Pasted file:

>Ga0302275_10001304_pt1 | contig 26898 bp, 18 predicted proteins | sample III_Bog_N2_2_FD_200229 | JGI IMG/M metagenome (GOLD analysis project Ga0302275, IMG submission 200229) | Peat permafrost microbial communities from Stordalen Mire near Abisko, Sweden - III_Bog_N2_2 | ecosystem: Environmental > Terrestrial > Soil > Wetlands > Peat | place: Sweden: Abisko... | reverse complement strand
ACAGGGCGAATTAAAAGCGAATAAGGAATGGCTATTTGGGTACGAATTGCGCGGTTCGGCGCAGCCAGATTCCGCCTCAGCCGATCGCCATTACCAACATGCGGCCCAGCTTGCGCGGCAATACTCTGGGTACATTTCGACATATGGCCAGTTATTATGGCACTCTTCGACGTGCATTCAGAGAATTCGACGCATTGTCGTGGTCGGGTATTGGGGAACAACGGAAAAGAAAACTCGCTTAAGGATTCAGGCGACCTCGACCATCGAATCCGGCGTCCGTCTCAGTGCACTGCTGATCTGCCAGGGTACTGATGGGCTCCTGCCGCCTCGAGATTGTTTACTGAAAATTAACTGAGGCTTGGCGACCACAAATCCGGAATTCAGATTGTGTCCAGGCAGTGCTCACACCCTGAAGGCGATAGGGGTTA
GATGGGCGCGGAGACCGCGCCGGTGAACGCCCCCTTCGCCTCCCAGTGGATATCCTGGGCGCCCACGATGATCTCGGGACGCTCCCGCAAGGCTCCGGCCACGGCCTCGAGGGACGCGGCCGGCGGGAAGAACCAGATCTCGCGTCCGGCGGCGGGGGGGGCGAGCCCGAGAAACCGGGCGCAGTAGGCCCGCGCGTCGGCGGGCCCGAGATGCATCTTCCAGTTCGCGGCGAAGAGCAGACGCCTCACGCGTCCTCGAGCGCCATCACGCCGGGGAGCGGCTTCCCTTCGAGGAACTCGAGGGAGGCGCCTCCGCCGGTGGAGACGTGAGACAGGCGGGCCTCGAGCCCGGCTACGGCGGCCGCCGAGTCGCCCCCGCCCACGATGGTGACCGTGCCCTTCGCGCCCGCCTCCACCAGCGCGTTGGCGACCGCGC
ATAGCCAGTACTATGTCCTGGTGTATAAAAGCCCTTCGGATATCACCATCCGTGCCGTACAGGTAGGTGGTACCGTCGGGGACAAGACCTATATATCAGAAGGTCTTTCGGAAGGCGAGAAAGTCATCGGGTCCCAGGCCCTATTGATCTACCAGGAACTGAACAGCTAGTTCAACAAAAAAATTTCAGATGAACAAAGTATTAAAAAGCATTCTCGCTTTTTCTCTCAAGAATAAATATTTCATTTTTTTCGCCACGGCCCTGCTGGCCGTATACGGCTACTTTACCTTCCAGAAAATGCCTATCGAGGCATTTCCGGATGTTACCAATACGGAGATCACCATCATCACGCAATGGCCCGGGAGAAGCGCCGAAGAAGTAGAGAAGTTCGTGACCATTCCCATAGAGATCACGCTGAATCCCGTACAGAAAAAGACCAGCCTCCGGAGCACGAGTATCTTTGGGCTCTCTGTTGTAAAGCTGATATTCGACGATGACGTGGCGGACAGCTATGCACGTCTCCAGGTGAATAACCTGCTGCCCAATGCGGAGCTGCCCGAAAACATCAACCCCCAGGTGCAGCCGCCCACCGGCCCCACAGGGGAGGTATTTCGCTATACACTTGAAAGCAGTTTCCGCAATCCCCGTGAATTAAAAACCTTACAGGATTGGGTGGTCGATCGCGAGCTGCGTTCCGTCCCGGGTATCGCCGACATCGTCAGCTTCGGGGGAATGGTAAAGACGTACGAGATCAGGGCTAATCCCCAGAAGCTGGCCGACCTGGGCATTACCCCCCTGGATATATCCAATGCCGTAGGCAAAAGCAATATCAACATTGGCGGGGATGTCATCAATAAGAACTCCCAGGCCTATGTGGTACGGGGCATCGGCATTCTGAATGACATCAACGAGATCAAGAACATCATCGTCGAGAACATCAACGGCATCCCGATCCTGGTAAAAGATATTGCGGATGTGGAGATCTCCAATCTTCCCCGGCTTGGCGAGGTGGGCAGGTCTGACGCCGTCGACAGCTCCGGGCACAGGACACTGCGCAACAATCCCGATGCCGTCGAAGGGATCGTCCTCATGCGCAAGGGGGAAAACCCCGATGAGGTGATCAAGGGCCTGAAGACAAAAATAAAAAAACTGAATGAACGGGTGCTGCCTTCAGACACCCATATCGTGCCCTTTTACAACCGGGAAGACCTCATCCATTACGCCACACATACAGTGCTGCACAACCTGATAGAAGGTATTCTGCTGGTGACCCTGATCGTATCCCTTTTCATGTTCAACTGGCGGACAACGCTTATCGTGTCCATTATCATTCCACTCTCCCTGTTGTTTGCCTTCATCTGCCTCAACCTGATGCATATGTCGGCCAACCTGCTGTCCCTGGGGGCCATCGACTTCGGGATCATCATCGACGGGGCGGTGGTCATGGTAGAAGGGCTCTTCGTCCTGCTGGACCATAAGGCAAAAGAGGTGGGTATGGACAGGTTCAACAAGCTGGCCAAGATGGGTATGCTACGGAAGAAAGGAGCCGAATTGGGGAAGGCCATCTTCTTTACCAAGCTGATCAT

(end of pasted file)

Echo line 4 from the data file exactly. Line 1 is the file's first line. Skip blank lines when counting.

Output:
ATAGCCAGTACTATGTCCTGGTGTATAAAAGCCCTTCGGATATCACCATCCGTGCCGTACAGGTAGGTGGTACCGTCGGGGACAAGACCTATATATCAGAAGGTCTTTCGGAAGGCGAGAAAGTCATCGGGTCCCAGGCCCTATTGATCTACCAGGAACTGAACAGCTAGTTCAACAAAAAAATTTCAGATGAACAAAGTATTAAAAAGCATTCTCGCTTTTTCTCTCAAGAATAAATATTTCATTTTTTTCGCCACGGCCCTGCTGGCCGTATACGGCTACTTTACCTTCCAGAAAATGCCTATCGAGGCATTTCCGGATGTTACCAATACGGAGATCACCATCATCACGCAATGGCCCGGGAGAAGCGCCGAAGAAGTAGAGAAGTTCGTGACCATTCCCATAGAGATCACGCTGAATCCCGTACAGAAAAAGACCAGCCTCCGGAGCACGAGTATCTTTGGGCTCTCTGTTGTAAAGCTGATATTCGACGATGACGTGGCGGACAGCTATGCACGTCTCCAGGTGAATAACCTGCTGCCCAATGCGGAGCTGCCCGAAAACATCAACCCCCAGGTGCAGCCGCCCACCGGCCCCACAGGGGAGGTATTTCGCTATACACTTGAAAGCAGTTTCCGCAATCCCCGTGAATTAAAAACCTTACAGGATTGGGTGGTCGATCGCGAGCTGCGTTCCGTCCCGGGTATCGCCGACATCGTCAGCTTCGGGGGAATGGTAAAGACGTACGAGATCAGGGCTAATCCCCAGAAGCTGGCCGACCTGGGCATTACCCCCCTGGATATATCCAATGCCGTAGGCAAAAGCAATATCAACATTGGCGGGGATGTCATCAATAAGAACTCCCAGGCCTATGTGGTACGGGGCATCGGCATTCTGAATGACATCAACGAGATCAAGAACATCATCGTCGAGAACATCAACGGCATCCCGATCCTGGTAAAAGATATTGCGGATGTGGAGATCTCCAATCTTCCCCGGCTTGGCGAGGTGGGCAGGTCTGACGCCGTCGACAGCTCCGGGCACAGGACACTGCGCAACAATCCCGATGCCGTCGAAGGGATCGTCCTCATGCGCAAGGGGGAAAACCCCGATGAGGTGATCAAGGGCCTGAAGACAAAAATAAAAAAACTGAATGAACGGGTGCTGCCTTCAGACACCCATATCGTGCCCTTTTACAACCGGGAAGACCTCATCCATTACGCCACACATACAGTGCTGCACAACCTGATAGAAGGTATTCTGCTGGTGACCCTGATCGTATCCCTTTTCATGTTCAACTGGCGGACAACGCTTATCGTGTCCATTATCATTCCACTCTCCCTGTTGTTTGCCTTCATCTGCCTCAACCTGATGCATATGTCGGCCAACCTGCTGTCCCTGGGGGCCATCGACTTCGGGATCATCATCGACGGGGCGGTGGTCATGGTAGAAGGGCTCTTCGTCCTGCTGGACCATAAGGCAAAAGAGGTGGGTATGGACAGGTTCAACAAGCTGGCCAAGATGGGTATGCTACGGAAGAAAGGAGCCGAATTGGGGAAGGCCATCTTCTTTACCAAGCTGATCAT